Downton Abbey and Postpartum Depression

As a Downton Abbey fan, I was excited for the show's season premiere last Sunday night. And as the founder of a nonprofit dedicated to the emotional well-being of women and mothers, I was struck and saddened by the devastation of Lady Mary in the aftermath of childbirth and the death of her husband Matthew Crawley.

Whether this complex fictional woman we have come to love is suffering from postpartum depression, as some speculate, or simply grief, I felt tremendous empathy for her and her infant son George.

Because whatever the root cause of her deep sadness and isolation, the effects for her and her child are the same: a traumatic loss of bonding and sense of belonging that can have far-reaching consequences. And even though this popular story is a fictional one, it is not unrealistic.

Depression during motherhood is common, underdiagnosed, and rarely treated adequately. And the results of that neglect are many. Besides the obvious harm to a woman's happiness and health, just as the show depicts, depressed mothers are more likely to disengage from their infants. They are less likely to read, sing, and play with their children and sometimes talk to and touch their infants less frequently than moms who are not depressed – or whose depression is treated effectively.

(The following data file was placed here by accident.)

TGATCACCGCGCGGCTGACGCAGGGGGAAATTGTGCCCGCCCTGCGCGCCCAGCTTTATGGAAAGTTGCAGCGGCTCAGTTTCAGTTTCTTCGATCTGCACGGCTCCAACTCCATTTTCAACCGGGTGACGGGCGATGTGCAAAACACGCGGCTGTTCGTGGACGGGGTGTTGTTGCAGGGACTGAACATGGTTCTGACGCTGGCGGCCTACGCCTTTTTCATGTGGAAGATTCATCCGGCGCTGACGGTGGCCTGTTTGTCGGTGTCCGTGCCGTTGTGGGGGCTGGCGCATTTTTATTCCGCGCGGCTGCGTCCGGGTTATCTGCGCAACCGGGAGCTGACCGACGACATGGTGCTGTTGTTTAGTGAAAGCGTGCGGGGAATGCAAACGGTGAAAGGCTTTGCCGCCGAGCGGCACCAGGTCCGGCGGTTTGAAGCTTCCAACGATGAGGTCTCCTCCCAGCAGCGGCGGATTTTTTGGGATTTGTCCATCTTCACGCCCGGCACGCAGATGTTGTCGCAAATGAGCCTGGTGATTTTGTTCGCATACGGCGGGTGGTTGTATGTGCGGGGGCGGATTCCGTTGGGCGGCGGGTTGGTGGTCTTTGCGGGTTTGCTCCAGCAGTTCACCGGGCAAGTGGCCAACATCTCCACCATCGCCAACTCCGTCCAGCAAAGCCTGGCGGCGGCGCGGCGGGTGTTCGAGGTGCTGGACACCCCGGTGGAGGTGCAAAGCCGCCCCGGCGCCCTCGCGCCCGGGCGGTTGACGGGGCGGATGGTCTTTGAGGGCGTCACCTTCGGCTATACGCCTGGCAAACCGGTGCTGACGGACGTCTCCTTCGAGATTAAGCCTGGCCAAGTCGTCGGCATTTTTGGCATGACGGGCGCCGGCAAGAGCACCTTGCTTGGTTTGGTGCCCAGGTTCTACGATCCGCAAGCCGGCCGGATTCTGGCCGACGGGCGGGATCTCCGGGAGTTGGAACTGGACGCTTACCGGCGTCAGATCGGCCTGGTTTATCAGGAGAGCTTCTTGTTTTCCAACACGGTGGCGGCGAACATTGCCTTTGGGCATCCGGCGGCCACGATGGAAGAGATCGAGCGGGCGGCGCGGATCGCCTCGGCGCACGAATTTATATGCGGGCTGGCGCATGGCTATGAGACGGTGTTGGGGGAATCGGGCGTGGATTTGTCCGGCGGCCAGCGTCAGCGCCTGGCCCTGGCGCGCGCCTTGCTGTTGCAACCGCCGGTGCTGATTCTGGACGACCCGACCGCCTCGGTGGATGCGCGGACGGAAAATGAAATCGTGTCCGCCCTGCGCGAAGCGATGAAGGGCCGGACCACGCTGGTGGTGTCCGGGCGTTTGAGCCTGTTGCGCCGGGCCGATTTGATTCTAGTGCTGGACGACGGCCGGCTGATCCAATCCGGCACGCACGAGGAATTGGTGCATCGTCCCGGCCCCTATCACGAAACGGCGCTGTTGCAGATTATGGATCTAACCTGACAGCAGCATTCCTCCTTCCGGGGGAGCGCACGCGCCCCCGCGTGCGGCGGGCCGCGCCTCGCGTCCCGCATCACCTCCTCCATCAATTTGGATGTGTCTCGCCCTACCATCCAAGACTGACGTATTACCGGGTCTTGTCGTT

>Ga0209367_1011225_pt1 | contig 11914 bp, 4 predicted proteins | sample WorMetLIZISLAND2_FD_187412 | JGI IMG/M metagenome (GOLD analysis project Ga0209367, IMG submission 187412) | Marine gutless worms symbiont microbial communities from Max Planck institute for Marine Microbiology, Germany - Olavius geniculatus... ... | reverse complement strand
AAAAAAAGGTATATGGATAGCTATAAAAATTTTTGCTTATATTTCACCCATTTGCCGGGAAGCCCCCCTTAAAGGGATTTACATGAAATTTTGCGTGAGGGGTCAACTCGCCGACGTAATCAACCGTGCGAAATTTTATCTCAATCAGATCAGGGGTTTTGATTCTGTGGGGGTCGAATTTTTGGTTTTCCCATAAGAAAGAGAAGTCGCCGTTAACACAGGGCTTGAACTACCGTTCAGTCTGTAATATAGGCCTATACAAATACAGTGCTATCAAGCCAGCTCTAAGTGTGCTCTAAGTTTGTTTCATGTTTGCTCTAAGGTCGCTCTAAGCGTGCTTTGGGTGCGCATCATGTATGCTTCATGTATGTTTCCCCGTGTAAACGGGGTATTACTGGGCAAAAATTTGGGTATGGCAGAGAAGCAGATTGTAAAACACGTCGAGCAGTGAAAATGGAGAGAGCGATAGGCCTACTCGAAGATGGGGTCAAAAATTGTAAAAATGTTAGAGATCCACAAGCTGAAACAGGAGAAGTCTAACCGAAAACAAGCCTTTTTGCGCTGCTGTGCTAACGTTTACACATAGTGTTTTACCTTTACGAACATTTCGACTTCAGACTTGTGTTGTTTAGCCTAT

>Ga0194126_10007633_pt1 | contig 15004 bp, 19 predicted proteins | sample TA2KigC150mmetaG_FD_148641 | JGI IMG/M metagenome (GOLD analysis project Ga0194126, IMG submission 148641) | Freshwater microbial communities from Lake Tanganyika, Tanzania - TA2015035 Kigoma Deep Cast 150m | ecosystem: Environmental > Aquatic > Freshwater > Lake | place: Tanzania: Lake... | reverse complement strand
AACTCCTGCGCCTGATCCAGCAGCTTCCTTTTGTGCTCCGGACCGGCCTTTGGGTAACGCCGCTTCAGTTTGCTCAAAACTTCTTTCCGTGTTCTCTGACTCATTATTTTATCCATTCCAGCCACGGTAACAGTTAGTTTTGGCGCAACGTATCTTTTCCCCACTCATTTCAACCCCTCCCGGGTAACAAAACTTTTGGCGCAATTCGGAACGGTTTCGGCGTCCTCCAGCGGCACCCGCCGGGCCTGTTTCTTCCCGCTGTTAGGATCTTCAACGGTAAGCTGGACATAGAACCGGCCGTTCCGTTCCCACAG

And the children of mothers with untreated depression are at risk for higher rates of depressive disorders later in life. Other possible problems include separation anxiety, cognitive delays, difficulty handling stress and interacting with peers, behavioral problems, and even lower achievement scores.

This is not to say that all moms with depression or their children will experience these negative outcomes. But why let women and their families expose themselves to such risks? And why let mothers suffer alone and in silence? Why not prioritize the mental health of new moms as much as we do their physical health?

Wouldn't it be wonderful if we lived in a world where as much attention was paid to the mental well-being of real mothers as it is to the troubles of a fictional family from a time long ago? Even though the story is not true (and many of the people chatting about it are not mental health professionals), I'm glad people are busy trying to figure out just what is going on with Lady Mary.

And maybe if we all paid the same attention to the women in our lives who have just become new mothers, they would feel far less alone, and it would be much less scary to reach out for help.

If you think you may have postpartum depression, answer these simple screening questions